Cats in the Garden
Our cat is indoor-only, but our neighbors have a couple of active kitties that we often find napping or hunting in our garden. We usually enjoy seeing them and maybe offering them a pet, but sometimes I wish they would stay away. You can love or hate cats, but when you are weeding or tilling the soil of your garden, and you are accosted by a horrible smell, that can mean only be one thing: cats are using your garden as a litter box. Not cool!
Cats love loose soil because it is easy to dig in and they can more easily bury their waste. Commercial litter is loose and grainy for just this reason. A freshly weeded or tilled garden is exactly the texture they are looking for.
In the garden, cat waste is a big problem because of the toxins and other nastiness carnivore waste brings with it. Added to that, just the act of digging can destroy your carefully planted seeds, seedlings, rhizomes, and tubers. Below, I have laid out some strategies for keeping cats out of your precious gardens.
Distraction (Not Recommended)
One of the most common methods I have seen offered online to get cats to stop using your garden as a litter box is to plant catnip somewhere else in your yard. In theory, this would make cats focus on a part of your yard that does not affect your garden. In practice, I have found that it just doesn’t work.
For one, it can attract new cats who weren’t already hanging out in your garden, because catnip is a powerful draw. Let’s not multiply the problem, shall we?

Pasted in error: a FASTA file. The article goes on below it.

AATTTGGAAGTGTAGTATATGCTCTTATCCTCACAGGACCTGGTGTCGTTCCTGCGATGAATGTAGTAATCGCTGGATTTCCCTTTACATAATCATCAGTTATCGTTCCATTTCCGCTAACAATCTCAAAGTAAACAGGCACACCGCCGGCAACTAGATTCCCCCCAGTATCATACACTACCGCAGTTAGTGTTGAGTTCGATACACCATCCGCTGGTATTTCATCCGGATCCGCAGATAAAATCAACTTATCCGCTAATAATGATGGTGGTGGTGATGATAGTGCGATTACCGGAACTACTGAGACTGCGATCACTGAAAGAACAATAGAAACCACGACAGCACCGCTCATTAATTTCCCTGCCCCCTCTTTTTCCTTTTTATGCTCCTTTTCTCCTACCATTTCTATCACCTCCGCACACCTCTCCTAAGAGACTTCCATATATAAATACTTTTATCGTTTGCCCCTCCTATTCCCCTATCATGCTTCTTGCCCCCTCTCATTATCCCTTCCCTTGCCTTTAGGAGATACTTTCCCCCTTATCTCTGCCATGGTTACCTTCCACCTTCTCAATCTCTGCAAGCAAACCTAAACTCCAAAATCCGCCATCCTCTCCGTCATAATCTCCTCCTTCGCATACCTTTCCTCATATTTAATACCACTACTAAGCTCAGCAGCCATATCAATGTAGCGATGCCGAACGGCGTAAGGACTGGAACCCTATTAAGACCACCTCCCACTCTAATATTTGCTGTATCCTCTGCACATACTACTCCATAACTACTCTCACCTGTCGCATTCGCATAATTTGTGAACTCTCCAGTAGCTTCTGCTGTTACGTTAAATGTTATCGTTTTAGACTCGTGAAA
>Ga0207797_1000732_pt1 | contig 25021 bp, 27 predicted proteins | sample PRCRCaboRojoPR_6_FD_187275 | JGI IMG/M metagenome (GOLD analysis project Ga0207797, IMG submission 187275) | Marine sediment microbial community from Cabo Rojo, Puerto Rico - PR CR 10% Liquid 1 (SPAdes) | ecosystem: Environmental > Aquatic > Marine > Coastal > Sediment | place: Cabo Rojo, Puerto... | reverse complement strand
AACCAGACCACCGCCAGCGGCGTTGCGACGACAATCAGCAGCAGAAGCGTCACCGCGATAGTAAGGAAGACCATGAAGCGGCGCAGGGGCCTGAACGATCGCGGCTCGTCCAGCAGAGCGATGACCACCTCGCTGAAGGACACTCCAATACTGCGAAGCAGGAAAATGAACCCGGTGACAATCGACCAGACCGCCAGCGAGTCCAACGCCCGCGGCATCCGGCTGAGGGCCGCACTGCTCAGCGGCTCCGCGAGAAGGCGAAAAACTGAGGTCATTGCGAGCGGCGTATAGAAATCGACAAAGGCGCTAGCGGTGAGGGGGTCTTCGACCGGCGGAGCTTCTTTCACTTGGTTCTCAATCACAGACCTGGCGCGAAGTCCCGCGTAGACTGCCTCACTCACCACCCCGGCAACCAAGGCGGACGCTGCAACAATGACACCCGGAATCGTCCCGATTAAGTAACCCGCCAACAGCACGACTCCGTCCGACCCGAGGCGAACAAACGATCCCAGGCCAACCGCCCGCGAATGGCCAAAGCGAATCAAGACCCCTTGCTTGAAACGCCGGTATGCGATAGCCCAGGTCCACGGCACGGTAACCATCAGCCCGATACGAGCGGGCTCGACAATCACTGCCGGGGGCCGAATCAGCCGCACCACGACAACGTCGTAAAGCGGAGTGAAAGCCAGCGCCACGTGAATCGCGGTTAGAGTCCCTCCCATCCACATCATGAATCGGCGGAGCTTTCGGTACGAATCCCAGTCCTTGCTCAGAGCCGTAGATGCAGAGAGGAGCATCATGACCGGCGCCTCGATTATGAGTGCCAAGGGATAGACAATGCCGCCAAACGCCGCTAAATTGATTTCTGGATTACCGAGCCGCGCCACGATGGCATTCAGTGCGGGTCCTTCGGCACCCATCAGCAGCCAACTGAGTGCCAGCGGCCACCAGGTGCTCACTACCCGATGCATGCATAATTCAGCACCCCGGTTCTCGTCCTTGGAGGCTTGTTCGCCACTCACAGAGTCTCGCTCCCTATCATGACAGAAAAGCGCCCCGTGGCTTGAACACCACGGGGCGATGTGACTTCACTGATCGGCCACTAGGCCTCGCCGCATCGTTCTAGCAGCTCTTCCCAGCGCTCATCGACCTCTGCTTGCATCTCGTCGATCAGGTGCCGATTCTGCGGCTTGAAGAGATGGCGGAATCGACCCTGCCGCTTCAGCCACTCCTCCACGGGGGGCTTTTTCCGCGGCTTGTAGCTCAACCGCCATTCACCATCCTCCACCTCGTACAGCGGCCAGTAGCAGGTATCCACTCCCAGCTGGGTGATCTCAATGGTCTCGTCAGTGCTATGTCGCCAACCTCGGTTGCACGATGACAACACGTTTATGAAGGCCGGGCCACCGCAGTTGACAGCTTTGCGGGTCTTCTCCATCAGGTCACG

Second, catnip is a weed on its own. If you ever grown mint, you know what I’m talking about. This close relative will reseed and grow from runners very actively, so you would need to keep it in a pot with no holes, but even then, the seeds could propagate if carried by wind or other methods.
If you would still like to try this method in your garden, you can order there here: Catnip Seeds
When cats are digging to bury their waste, they’re looking for that easy, loose soil. If you make the areas around your seeds and seedlings less easy to dig, cats will avoid it.
There are several commercial products for this exact purpose, my favorite being one that I found at a Daiso store called Don’t Cat. This item is the closest to it I’ve seen: Cat Repellant Mat. However, these commercial products are small and will get expensive over a large area, plus users claim that cats can just walk between the spikes.
Heavy-duty Bird Netting that is built for the garden and will last through several seasons before breaking down, would make most of your exposed soil undiggable for a cat. The downside is that it makes it hard to dig for you as well. This method would work best if you planted your seeds or seedlings and then laid the net on top, letting tiny plants through, and at a point where you will not be digging any further.
The method I use his to collect plastic forks all year round, and use them both as seed markers and cat deterrents in the garden. They stick up out of the soil right near my plants, so I know the cats will not dig right there.
When a lot of plants are in one area the tiny army of upturned forks serves as a visual deterrent, as well, so cats will find other places to dig. This method also helps deter raccoons from digging for grubs in the same places.
The downside to using the forks is that they are not meant to be in the sun, and the UV rays break them down within one season. If you have access to another kind of pointy item that is easily seen and more durable, or that breaks down, I would use that. One suggestion that I have also used successfully is trimmed blackberry brambles.
Benefits of Cats in Your Garden
While the litter box thing is really annoying, cats also serve a great purpose in the garden. They can help kill or deter vermin, like rats and gophers, and can keep birds away if they are congregating in your garden during the day. Keeping them from defecating in the garden should be your primary goal, not eliminating their presence altogether.